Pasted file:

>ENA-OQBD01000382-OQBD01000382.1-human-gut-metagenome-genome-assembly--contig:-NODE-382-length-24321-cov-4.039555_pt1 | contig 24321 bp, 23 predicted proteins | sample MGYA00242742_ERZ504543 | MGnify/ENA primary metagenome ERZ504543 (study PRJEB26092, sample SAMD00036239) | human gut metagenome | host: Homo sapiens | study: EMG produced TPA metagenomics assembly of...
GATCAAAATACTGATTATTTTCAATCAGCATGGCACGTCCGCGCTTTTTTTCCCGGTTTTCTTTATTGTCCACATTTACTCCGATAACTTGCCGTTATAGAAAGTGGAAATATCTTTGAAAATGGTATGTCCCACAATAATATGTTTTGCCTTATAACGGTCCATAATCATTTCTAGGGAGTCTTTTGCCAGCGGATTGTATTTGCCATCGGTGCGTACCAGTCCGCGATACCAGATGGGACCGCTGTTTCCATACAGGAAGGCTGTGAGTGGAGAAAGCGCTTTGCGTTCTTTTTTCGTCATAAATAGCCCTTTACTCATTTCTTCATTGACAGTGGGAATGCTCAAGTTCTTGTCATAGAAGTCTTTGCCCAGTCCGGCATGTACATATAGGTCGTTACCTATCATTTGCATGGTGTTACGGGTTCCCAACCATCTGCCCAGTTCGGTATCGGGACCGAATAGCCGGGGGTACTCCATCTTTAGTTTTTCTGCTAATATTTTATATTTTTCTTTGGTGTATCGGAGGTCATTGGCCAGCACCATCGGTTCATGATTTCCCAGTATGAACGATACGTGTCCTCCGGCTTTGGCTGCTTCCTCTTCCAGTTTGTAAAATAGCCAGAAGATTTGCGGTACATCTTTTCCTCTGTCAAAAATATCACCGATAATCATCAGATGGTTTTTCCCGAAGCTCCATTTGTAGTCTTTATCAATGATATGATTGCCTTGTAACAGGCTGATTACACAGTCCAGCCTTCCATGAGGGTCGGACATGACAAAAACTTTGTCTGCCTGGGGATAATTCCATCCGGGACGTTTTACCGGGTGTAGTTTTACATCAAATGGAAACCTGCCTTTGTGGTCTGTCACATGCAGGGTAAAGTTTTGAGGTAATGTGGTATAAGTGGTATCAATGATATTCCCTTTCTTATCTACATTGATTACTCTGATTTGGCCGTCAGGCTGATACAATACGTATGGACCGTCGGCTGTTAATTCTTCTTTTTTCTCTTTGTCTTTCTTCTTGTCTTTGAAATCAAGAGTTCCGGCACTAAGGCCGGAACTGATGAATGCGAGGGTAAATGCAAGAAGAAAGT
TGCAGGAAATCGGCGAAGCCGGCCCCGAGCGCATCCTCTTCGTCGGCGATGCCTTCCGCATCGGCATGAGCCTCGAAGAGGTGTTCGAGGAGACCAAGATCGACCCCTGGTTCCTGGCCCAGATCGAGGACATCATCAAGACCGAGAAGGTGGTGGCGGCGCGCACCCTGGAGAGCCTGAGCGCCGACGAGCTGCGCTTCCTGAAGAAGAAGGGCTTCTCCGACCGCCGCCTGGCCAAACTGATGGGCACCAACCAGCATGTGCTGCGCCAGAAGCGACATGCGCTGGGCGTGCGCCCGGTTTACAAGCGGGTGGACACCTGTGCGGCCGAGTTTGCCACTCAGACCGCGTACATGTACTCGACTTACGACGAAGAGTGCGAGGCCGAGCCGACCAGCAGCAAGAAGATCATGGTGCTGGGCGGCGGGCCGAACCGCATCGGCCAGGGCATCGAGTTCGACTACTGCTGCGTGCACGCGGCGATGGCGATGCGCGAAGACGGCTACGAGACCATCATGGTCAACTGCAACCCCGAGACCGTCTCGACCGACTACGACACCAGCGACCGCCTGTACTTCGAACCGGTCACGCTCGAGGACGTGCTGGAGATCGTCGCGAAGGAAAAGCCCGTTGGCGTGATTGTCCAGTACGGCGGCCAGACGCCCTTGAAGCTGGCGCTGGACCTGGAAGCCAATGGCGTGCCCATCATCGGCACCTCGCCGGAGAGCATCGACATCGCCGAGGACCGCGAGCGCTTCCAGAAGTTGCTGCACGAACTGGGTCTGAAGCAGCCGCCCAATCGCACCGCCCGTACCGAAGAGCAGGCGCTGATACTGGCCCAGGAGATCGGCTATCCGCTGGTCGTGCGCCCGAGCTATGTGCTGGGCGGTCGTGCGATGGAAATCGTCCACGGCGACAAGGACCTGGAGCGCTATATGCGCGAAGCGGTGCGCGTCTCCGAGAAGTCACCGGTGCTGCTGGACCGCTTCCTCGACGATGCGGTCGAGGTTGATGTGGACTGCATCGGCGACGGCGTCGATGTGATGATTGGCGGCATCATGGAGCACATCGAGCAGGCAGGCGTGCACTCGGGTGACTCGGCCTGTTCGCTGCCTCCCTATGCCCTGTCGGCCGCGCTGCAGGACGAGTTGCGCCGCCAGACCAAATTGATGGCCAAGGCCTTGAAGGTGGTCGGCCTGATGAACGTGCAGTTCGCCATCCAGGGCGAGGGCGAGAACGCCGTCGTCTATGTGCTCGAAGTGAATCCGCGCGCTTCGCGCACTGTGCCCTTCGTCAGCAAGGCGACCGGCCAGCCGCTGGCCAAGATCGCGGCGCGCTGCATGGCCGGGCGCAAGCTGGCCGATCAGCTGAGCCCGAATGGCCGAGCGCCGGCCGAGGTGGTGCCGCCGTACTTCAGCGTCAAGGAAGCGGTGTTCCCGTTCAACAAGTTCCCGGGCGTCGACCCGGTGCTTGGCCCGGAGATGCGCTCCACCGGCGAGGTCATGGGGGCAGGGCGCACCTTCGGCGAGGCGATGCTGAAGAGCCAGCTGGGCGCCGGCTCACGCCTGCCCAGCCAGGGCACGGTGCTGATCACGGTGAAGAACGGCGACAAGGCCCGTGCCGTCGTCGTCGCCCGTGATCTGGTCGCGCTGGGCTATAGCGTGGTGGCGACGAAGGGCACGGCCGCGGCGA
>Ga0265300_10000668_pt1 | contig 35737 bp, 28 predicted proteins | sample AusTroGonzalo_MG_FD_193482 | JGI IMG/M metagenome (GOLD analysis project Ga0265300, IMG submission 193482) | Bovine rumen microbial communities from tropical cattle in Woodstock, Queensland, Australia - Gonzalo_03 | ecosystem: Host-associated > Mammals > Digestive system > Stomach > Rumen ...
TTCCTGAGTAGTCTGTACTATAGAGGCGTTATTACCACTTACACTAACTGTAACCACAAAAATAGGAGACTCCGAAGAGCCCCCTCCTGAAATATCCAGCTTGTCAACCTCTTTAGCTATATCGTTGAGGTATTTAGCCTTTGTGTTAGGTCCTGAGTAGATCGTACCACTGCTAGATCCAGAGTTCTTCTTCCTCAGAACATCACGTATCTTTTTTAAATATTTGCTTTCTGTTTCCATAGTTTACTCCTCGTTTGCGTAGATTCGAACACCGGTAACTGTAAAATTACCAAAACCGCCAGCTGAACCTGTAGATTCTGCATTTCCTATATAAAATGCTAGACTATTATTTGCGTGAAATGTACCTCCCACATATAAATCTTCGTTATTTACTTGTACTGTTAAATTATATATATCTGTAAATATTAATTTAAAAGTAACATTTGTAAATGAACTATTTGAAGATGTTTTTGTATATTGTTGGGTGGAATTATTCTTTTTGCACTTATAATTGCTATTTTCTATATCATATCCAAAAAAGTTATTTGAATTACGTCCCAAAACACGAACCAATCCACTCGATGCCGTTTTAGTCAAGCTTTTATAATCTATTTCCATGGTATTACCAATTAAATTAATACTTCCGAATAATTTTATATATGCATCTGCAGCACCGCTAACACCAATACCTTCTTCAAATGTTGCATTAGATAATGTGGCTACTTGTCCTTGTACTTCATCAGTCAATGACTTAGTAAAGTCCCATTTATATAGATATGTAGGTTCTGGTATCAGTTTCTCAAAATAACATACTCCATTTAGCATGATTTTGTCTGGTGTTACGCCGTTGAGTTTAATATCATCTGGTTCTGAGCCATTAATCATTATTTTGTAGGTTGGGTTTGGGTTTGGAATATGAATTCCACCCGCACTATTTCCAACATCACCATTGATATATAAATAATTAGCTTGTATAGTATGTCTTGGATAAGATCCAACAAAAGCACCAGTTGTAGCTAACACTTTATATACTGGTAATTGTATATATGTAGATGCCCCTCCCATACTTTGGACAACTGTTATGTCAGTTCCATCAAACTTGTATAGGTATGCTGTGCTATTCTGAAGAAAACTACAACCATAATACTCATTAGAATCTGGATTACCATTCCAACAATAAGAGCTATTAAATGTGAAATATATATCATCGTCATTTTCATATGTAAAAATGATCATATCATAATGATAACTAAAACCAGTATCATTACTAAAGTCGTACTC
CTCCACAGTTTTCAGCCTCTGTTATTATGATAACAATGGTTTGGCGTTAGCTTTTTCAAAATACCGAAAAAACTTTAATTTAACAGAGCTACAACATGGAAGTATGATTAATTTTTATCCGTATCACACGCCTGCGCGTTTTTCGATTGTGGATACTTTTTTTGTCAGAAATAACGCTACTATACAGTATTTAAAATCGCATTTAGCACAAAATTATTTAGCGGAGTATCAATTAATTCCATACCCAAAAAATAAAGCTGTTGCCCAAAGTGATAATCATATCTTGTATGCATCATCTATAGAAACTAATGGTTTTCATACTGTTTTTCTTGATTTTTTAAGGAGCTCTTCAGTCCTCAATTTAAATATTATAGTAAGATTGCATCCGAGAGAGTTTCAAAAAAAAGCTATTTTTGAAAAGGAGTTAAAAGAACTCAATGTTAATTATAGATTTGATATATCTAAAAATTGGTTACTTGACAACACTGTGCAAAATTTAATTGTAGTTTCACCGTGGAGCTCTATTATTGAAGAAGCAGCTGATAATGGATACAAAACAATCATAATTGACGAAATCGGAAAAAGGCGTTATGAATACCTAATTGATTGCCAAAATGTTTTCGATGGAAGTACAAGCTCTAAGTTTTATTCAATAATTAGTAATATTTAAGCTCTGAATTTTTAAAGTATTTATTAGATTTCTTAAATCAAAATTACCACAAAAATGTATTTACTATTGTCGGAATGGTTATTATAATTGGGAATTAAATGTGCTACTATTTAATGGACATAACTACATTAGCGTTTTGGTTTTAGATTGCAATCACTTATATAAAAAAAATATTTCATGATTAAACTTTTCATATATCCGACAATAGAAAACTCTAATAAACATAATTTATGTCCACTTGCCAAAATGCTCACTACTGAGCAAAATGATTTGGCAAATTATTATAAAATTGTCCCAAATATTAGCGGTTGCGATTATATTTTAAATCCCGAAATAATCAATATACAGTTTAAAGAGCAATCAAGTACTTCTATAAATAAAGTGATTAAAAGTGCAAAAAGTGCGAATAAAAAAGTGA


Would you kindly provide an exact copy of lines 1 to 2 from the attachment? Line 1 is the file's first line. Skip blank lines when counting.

>ENA-OQBD01000382-OQBD01000382.1-human-gut-metagenome-genome-assembly--contig:-NODE-382-length-24321-cov-4.039555_pt1 | contig 24321 bp, 23 predicted proteins | sample MGYA00242742_ERZ504543 | MGnify/ENA primary metagenome ERZ504543 (study PRJEB26092, sample SAMD00036239) | human gut metagenome | host: Homo sapiens | study: EMG produced TPA metagenomics assembly of...
GATCAAAATACTGATTATTTTCAATCAGCATGGCACGTCCGCGCTTTTTTTCCCGGTTTTCTTTATTGTCCACATTTACTCCGATAACTTGCCGTTATAGAAAGTGGAAATATCTTTGAAAATGGTATGTCCCACAATAATATGTTTTGCCTTATAACGGTCCATAATCATTTCTAGGGAGTCTTTTGCCAGCGGATTGTATTTGCCATCGGTGCGTACCAGTCCGCGATACCAGATGGGACCGCTGTTTCCATACAGGAAGGCTGTGAGTGGAGAAAGCGCTTTGCGTTCTTTTTTCGTCATAAATAGCCCTTTACTCATTTCTTCATTGACAGTGGGAATGCTCAAGTTCTTGTCATAGAAGTCTTTGCCCAGTCCGGCATGTACATATAGGTCGTTACCTATCATTTGCATGGTGTTACGGGTTCCCAACCATCTGCCCAGTTCGGTATCGGGACCGAATAGCCGGGGGTACTCCATCTTTAGTTTTTCTGCTAATATTTTATATTTTTCTTTGGTGTATCGGAGGTCATTGGCCAGCACCATCGGTTCATGATTTCCCAGTATGAACGATACGTGTCCTCCGGCTTTGGCTGCTTCCTCTTCCAGTTTGTAAAATAGCCAGAAGATTTGCGGTACATCTTTTCCTCTGTCAAAAATATCACCGATAATCATCAGATGGTTTTTCCCGAAGCTCCATTTGTAGTCTTTATCAATGATATGATTGCCTTGTAACAGGCTGATTACACAGTCCAGCCTTCCATGAGGGTCGGACATGACAAAAACTTTGTCTGCCTGGGGATAATTCCATCCGGGACGTTTTACCGGGTGTAGTTTTACATCAAATGGAAACCTGCCTTTGTGGTCTGTCACATGCAGGGTAAAGTTTTGAGGTAATGTGGTATAAGTGGTATCAATGATATTCCCTTTCTTATCTACATTGATTACTCTGATTTGGCCGTCAGGCTGATACAATACGTATGGACCGTCGGCTGTTAATTCTTCTTTTTTCTCTTTGTCTTTCTTCTTGTCTTTGAAATCAAGAGTTCCGGCACTAAGGCCGGAACTGATGAATGCGAGGGTAAATGCAAGAAGAAAGT